I was on vacation this week. This was the classic familyvacation. I get sick of flying so one of our favorite things is to take our RV somewhere. To me, there is nothing better than the classic “road trip.”  I would never call it camping, however, as the biggest part of “roughing it” is having to connect the sewer line at the campsite. Although I did first think the movie “RV” was a documentary.

Having lived most of my life in Colorado, I have had to get used to some new driving styles. Boston and New York are always fun in an RV, but I found the greater Washington D.C. area to take the slight edge over Florida as the new “Road Warrior” capital of the world.

Remember this Mel Gibson classic? Well, I think Mel would have even found it tough on the beltway. We were just driving through but, from what I could tell, they have no actual traffic laws in Maryland or Northern Virginia. I kept looking for cameras as I thought they were filming another Fast and Furious sequel. It really got fun to watch when the traffic stopped. There were no rules; grass, medians, breakdown lanes were all were fair game. Maybe they all have diplomatic immunity.

But I digress. When I am on vacation I always have one key decision to make – what do I do with the Blackberry? Do I just leave it at home, or do I bring it but confine myself to a peak at night, or do I sneak peaks at every opportune moment? Well, you all probably know the answer. Here is a photo of a typical Blackberry moment on a different trip while waiting for a ferry (the other person is Mark Sorenson - also infected by the same disease). 

Blackberry

This trip was to Disney World, still one of my favorite places to hang out even as an “old man” (as described by my son Jeff). This visit was even better since we lucked out and missed a miserable week of weather up here in Boston.

So, as far as I can tell, my roles on a family vacation are: driver, entertainment advisor, set-up and tear-down guy, activity planner and, of course, ATM machine. Actually, it may sound funny but I enjoy these roles very much and wouldn’t want to change it a bit - except maybe the ATM machine part…. 

So, even with the FastPass systems (which are a great improvement – thanks Mickey), I have found that an amusement park vacation will always give me plenty of “line time” to catch up on Email. There are lines for everything: to get in, to get out, to go on a ride, to catch a bus, to eat -- so reading email is almost like sitting in the office except that there are some short breaks to launch into space, take on an uncharted river, or capture a dinosaur. You know the drill.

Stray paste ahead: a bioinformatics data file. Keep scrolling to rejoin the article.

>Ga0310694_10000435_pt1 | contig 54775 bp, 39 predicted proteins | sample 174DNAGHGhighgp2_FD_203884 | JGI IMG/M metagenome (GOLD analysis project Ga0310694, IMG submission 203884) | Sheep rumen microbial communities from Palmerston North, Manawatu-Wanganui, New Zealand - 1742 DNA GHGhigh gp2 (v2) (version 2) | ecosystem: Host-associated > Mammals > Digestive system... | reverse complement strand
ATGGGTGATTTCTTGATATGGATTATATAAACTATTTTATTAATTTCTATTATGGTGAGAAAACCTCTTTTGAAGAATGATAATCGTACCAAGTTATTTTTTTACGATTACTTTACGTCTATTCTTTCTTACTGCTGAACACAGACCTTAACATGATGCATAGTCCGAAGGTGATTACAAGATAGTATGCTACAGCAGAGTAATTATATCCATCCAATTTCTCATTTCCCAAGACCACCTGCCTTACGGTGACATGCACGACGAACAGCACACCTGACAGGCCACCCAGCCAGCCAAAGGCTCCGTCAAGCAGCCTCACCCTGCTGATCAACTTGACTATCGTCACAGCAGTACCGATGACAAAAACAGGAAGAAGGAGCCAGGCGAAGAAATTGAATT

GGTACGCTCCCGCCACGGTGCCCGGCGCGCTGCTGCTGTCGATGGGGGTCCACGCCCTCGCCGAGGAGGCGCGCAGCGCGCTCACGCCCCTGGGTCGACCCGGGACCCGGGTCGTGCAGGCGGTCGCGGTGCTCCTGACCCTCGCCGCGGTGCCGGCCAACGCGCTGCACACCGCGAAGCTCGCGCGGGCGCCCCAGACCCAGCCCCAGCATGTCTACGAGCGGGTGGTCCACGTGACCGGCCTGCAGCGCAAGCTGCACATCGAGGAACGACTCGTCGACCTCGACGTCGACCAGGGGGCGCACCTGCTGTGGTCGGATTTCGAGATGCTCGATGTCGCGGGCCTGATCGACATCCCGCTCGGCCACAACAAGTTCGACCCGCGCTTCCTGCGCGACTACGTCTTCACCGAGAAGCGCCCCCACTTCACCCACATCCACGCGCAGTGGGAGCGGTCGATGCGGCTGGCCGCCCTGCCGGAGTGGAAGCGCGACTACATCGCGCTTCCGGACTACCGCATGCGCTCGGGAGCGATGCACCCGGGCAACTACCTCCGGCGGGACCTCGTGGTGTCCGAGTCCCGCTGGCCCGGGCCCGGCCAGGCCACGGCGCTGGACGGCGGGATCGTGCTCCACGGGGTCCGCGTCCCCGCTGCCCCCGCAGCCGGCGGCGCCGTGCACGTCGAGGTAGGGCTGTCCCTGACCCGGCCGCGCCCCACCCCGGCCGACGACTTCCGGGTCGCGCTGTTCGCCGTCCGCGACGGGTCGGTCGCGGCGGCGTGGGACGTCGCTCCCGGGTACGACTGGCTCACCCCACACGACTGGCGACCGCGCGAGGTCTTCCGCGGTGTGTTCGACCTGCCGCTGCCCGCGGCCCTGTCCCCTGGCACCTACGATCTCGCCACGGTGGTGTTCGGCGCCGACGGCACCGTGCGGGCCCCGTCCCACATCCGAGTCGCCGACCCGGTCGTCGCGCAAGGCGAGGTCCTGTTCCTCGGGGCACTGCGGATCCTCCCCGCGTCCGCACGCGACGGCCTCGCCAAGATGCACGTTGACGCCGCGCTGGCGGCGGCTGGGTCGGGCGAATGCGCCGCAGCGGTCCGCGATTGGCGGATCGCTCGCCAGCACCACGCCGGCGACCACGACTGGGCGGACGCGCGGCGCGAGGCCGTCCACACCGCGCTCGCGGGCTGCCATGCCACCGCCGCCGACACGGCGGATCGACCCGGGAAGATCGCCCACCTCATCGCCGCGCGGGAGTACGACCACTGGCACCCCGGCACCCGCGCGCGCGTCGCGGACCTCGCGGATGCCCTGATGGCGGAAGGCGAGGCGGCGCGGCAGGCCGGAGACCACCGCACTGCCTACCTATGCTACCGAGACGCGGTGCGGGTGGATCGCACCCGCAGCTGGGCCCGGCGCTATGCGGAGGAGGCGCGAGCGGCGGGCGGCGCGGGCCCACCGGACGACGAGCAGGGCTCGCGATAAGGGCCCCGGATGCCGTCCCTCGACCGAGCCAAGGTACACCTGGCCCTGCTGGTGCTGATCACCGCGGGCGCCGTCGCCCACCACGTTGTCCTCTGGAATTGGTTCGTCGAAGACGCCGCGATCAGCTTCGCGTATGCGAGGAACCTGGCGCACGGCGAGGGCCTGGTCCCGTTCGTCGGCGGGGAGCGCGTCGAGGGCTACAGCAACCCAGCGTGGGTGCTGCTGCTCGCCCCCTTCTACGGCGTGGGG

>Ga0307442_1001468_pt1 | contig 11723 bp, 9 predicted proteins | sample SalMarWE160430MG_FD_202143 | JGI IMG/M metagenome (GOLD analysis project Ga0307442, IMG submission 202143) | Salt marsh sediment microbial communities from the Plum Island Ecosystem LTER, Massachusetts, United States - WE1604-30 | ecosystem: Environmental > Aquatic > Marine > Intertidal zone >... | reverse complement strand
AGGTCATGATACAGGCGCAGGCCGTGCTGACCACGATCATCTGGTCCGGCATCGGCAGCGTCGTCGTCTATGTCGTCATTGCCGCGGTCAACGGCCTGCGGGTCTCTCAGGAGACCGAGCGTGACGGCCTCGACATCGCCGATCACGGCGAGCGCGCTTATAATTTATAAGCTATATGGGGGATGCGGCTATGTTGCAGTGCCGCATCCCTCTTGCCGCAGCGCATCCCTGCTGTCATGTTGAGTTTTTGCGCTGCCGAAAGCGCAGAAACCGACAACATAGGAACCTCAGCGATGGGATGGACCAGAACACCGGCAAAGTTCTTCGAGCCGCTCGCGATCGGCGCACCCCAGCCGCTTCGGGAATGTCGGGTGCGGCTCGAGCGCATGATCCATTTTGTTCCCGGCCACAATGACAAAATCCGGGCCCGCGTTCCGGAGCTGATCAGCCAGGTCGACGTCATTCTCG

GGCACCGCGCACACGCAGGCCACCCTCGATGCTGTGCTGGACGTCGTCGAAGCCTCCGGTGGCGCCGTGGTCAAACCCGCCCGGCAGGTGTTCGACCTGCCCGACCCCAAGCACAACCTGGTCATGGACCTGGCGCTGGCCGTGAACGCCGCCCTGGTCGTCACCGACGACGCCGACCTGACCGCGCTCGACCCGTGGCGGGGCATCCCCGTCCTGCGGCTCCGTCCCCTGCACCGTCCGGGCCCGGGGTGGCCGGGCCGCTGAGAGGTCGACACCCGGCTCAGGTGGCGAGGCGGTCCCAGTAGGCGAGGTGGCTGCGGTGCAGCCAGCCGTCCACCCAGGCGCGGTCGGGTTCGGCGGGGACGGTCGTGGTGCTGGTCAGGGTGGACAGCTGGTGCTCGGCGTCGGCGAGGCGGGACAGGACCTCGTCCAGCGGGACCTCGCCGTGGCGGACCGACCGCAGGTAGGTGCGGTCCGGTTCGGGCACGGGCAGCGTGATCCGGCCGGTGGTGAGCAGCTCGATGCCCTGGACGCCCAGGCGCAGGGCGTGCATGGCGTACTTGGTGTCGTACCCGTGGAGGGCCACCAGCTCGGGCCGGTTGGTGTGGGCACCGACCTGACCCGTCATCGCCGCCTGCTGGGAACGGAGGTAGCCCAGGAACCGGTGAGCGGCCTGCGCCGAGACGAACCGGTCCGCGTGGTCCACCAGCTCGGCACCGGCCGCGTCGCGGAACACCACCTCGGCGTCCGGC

I justify my reading email as a win-win as I hate lines, so catching an Email or two makes them more tolerable (hey everyone needs to rationalize it somehow). Also it is a lot safer than trying to sneak a peak while driving. I think I even get “cool” points from the other kids in line as they think I have a cool video game. I just tell them it is the new Nintendo; why spoil the moment – they will soon learn the truth…  

So, with all of this technology and time, was I actually that productive? I am not so sure.

The revelation hit me when my wife said (after I ignored the whole conversation in a particularly long line) “OK you just read 200 Emails; how many were important?” I thought about it and had to admit that no more than 10 were even worth reading. So what were the other 190? Well there was some SPAM, but actually, not that much. There were, of course, the threads that we all somehow get cc’d on that never seem to go away. Far and away though, the bulk of the email was automated newsletters, and notifications. 

To generalize I call it Stupid Trivial Unnecessary Fluff and Fodder or “STUFF” for short.

It all started out as a good idea – let’s just send an Email if “X” occurs or if “Y” doesn’t happen. Heck, let’s just send a daily note giving you basically the same info as yesterday. Let’s send out 5 reminders instead of 2. Let’s cc everyone on this just in case. We know it is good to have STUFF and it is good to know STUFF so, it is logical, that we should always want more STUFF. If you don’t need certain STUFF, it only takes a few seconds to delete it – no big deal. What I realized was that, when viewed individually, this is great logic but the problem comes when we start to get hundreds of these Emails every day; those seconds, and the STUFF, adds up. 

As I have written before – there has to be a better way. Yes, we all want the information available but, more importantly, we need more efficient ways to manage all of the data streams that are hitting us.

Something to think about… 

And yes, I am working on my Email addiction and looking for a 12 step program.

Mark…

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